After the devaluation of the yuan and the dive in China's stock exchanges, the blowback on American markets and the presidential candidates lining up to blame China, President Xi Jinping may be wishing he'd booked his visit for another time. But now is the perfect opportunity to set the record straight. The latest round of China bashing overestimates China's clout and distorts our discourse.
Skillful diplomacy with China can lead to substantial benefits for our two countries and the world at large. But the more we get caught up in conflict, the more we undermine our efforts to expand our economic and political influence and bring peace and stability to an increasingly important part of the world.
After six years of silent preparations, the Obama White House has recently unveiled some bold diplomatic initiatives. As these moves unfold, Obama is revealing himself as one of those rare grandmasters who appear every generation or two with an ability to go beyond mere foreign policy and play that ruthless global game called geopolitics.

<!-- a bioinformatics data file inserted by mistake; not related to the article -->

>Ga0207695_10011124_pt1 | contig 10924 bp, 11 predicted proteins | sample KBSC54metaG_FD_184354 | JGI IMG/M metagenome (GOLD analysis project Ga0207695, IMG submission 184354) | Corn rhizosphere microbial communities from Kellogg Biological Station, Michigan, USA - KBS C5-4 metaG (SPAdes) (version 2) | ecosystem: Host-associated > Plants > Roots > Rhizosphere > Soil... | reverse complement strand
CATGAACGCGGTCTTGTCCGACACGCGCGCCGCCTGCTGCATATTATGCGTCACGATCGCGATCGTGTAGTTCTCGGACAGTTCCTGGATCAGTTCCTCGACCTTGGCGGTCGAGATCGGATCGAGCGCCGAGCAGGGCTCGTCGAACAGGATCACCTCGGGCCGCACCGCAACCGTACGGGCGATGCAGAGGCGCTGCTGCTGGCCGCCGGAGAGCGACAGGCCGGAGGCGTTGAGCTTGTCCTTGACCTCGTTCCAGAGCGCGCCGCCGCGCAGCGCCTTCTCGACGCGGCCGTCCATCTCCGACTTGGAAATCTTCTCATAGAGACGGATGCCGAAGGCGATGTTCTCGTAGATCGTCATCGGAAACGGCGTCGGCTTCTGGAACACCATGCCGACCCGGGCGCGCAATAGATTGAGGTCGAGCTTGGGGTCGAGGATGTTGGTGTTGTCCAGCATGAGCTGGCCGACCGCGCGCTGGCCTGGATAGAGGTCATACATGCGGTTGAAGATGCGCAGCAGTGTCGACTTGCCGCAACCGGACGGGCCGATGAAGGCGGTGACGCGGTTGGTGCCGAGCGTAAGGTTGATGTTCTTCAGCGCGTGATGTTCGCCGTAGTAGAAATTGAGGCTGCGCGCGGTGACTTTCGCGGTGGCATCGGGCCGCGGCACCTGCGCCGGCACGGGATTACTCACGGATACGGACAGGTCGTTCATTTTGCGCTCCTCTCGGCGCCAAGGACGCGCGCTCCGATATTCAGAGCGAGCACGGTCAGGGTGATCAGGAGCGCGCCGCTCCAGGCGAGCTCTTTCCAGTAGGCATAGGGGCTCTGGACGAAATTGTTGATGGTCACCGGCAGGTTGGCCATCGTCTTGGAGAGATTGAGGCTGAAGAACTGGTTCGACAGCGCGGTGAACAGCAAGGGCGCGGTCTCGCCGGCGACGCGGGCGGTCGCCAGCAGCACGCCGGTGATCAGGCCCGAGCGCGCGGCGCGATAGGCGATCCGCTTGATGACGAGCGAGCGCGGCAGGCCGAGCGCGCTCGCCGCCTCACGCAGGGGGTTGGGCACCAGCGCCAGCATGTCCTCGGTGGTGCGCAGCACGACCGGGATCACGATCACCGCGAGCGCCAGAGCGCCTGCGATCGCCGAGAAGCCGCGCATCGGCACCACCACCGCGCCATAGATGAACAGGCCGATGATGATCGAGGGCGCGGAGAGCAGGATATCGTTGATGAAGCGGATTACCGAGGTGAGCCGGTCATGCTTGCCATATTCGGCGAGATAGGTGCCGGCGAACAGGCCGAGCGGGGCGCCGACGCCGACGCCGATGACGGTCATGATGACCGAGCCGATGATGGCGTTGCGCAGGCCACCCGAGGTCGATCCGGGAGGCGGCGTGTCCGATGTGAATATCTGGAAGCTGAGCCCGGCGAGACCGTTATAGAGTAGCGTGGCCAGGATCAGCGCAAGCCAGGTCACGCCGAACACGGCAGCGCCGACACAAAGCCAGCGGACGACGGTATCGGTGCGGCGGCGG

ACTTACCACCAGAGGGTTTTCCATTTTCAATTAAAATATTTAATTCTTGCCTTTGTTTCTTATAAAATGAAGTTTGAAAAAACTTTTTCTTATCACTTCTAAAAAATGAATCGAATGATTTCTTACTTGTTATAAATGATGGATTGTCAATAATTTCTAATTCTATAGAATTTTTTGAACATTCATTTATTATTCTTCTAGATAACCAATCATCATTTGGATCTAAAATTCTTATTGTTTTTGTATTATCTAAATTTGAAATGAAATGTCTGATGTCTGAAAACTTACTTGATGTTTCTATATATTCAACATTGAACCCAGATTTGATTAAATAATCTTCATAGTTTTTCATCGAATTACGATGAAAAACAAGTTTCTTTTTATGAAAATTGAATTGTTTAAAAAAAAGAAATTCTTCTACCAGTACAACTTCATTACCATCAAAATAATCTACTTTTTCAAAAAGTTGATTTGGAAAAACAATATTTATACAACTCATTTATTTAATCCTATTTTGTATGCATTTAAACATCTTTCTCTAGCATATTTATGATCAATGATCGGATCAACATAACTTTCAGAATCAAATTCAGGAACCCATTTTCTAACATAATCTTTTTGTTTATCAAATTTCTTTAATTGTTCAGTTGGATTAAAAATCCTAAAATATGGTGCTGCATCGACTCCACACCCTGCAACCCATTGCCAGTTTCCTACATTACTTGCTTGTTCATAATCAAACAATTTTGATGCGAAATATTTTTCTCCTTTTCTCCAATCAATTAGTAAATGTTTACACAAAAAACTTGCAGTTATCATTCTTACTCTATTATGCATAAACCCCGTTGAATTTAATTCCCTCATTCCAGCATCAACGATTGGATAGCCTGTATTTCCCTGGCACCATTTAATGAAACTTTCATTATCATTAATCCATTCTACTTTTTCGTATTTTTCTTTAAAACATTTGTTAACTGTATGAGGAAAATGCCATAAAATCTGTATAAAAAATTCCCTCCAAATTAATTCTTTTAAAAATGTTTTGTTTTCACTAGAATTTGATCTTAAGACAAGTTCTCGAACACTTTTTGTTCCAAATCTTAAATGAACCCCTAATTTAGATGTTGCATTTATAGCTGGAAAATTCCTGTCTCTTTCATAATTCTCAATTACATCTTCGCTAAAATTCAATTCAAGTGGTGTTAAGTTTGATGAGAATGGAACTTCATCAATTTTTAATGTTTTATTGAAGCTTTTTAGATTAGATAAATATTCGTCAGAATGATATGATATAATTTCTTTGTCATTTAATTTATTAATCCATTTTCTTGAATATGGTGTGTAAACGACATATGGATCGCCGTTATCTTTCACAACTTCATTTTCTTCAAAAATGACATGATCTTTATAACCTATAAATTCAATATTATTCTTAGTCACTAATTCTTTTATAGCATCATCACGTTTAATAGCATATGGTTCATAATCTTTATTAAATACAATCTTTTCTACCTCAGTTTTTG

SHANGHAI -- China and the U.S. have more constructive interaction in the Middle East than in some other regions of the world. The two countries have overlapping interests in maintaining peace and stability of the whole region in general and the Gulf sub-region in particular: managing the Iranian nuclear issue, continuing the Palestine-Israel peace process, safeguarding vital energy supply lines and supporting orderly and peaceful transitions of political, social and economic systems in the countries concerned.
Goldstein performs two critical tasks in his new book, Meeting China Halfway: How to Defuse the Emerging U.S.-China Rivalry (Georgetown University Press). First, he acknowledges the legitimacy of the PRC's desire for a greater international role. Second, he offers a strategy of cooperation for the two nations, which includes recognizing natural but much-reviled "spheres of influence."